Whistleblowers have a lot to face when they come forward to report wrongdoing or illegal action on the part of an employer. This takes a lot of courage and many protections are in place to help whistleblowers when they have something to report.
If you or someone you know is considering coming forward about illicit activities being conducted by a colleague or employer, here are five tips you should know:
In order to do this effectively you must consider many factors related to the reporting process itself. You must always think about your liability in any violations that took place, as well as being absolutely sure that such violations did indeed occur. You need not always worry about a regulatory body pursuing any legal action against you, even if your participation in the violation is considerable. Should you decide to ultimately come forward about a violation or a series of them, you may want to talk to whistleblower attorney.
2. To Whom You Should Report
You may have options in this regard, typically depending on the facts related to the wrongdoing. What type of protections or encouragement (if any) do your company or organization offer to anyone eager to come forward about information? Should you report to a boss or supervisor or is it better to go to an authority or enforcement body to discuss the violation?
3. Under The Radar
That’s where you want to remain for as long as possible, whether you plan on maintaining your anonymity or not. Going around acting obvious as to your intentions to come forward such as asking a lot of leading questions, taking photographs, and even leaving behind a browsing history on your office computer or smartphone device regarding whistleblower tips and actions (hopefully you’re not reading this from either one of those) can make it a lot more difficult for yourself in the long run.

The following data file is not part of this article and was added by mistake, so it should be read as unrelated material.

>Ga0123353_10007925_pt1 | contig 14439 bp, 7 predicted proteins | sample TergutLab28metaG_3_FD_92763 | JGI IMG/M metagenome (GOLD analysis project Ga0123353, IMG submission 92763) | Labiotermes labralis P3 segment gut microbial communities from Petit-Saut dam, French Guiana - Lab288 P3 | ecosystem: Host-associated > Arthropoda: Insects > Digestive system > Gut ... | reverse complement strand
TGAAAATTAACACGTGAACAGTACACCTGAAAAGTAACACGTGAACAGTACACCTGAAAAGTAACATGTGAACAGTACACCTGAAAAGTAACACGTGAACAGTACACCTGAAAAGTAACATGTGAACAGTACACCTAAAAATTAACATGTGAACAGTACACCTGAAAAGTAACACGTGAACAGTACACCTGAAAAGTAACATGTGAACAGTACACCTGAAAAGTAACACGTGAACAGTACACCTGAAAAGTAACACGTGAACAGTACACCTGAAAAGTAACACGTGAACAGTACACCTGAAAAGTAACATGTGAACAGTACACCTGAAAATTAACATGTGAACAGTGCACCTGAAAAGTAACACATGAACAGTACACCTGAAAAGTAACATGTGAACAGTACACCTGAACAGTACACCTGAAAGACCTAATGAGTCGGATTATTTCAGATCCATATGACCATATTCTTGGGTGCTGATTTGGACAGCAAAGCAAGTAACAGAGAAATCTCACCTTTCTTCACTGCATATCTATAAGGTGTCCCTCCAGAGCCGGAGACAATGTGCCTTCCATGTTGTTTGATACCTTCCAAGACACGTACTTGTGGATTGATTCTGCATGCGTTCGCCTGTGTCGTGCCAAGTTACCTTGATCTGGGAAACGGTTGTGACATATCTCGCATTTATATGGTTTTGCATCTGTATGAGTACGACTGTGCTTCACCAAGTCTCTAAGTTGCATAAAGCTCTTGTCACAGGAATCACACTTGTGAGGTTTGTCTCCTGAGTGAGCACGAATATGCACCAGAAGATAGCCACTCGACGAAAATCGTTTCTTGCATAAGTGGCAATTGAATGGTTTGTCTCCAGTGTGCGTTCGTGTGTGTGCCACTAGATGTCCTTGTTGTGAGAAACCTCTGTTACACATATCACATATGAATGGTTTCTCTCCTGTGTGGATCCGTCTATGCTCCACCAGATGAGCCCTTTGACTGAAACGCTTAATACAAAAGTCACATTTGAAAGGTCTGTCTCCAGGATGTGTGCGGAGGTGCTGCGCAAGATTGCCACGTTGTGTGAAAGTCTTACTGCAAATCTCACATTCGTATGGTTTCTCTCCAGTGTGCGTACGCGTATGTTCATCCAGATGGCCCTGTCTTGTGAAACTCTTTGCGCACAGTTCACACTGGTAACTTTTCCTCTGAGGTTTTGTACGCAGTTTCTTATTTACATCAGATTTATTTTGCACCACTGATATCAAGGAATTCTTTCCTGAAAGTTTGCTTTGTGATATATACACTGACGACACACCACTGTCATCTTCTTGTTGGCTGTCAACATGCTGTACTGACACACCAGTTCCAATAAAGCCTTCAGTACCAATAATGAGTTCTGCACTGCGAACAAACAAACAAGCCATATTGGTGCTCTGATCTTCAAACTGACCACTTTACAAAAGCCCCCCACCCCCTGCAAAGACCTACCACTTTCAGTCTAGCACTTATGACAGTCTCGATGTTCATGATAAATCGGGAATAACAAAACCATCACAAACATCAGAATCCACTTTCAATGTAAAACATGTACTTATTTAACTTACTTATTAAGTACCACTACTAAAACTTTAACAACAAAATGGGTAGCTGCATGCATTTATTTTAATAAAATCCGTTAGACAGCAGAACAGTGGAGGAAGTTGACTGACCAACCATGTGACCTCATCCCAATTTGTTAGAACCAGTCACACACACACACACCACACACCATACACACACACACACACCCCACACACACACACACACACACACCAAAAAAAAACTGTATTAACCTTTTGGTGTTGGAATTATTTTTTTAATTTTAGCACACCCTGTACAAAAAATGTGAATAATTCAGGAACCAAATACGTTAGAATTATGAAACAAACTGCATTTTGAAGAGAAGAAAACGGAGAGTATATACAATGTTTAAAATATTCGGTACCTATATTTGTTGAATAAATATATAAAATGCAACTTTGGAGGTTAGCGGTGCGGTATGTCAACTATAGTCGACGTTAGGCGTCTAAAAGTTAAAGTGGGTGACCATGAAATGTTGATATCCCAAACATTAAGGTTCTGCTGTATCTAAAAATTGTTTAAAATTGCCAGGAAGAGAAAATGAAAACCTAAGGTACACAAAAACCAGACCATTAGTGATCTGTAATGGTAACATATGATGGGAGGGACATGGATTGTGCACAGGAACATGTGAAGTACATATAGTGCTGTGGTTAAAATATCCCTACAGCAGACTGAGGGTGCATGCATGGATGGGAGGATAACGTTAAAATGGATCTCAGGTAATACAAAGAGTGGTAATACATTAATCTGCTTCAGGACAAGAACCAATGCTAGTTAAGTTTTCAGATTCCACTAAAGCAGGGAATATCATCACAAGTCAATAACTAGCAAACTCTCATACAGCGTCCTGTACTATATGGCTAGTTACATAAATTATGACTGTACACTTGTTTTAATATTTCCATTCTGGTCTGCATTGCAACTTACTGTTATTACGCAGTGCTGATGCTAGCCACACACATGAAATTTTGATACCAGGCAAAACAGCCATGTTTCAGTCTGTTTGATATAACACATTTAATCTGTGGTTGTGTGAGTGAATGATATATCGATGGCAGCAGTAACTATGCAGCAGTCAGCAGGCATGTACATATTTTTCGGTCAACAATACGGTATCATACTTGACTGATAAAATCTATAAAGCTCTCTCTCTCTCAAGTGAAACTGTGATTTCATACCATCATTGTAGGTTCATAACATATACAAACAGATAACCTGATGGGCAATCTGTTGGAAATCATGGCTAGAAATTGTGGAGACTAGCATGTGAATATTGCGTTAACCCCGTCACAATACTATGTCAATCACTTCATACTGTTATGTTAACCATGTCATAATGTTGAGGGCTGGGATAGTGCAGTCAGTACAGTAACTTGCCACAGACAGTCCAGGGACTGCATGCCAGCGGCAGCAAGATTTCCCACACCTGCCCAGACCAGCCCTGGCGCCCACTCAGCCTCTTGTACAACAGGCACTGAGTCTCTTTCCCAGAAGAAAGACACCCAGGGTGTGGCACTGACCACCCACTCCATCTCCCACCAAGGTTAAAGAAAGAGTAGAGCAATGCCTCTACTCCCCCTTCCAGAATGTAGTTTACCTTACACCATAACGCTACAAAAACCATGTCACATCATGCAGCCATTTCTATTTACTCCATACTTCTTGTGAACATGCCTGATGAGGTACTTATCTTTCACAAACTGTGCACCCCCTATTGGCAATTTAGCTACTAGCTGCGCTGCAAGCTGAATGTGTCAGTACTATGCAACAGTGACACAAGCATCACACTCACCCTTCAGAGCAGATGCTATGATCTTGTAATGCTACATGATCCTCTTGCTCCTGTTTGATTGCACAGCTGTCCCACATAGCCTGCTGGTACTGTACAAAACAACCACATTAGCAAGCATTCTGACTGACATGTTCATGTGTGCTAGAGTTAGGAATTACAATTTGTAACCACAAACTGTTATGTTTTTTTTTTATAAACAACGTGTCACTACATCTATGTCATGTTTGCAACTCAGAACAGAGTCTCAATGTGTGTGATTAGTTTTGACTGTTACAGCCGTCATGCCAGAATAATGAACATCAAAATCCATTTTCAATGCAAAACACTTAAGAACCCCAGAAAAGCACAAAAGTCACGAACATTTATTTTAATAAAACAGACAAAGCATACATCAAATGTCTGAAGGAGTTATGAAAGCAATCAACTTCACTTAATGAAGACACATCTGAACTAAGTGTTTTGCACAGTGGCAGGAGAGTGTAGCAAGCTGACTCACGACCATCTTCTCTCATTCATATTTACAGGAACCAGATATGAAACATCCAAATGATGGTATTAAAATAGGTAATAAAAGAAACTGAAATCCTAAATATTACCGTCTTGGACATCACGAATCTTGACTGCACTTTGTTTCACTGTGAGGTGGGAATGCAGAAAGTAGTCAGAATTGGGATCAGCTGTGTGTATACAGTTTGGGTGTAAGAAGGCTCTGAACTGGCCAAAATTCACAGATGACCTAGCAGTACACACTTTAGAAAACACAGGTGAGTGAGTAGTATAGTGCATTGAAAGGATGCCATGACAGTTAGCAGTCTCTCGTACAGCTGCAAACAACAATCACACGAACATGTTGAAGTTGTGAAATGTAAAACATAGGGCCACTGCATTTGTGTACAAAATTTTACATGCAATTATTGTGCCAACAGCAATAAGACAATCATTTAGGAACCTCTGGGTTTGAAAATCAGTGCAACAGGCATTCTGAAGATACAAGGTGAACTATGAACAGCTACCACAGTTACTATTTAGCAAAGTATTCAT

4. Plenty Of Evidence
You’ll need it before you come forward, regardless of whether you plan to come forward in-house or to an outside body. All of your documentation must be detailed and precise, follow a dependable timeline of events, and above all, remain legal in every aspect. When you are gathering your evidence, be sure you know the laws in your state as to what is legal and what is not. You need as much corroborating information as possible, don’t sacrifice important evidence because it was obtained illegally.
5. Don’t Go It Alone
Assuming the role of a whistleblower comes with a myriad of concerns and potential dangers to your career. This is not a process you want to take on all by yourself. You should hire a good whistleblower lawyer to help you every step of the way. From deciding where, how, and to whom you should report your findings to filing the claim, the law can be a very complicated road to traverse alone. You want someone on your side who knows whistleblower laws and has the expertise to guide you through this difficult journey.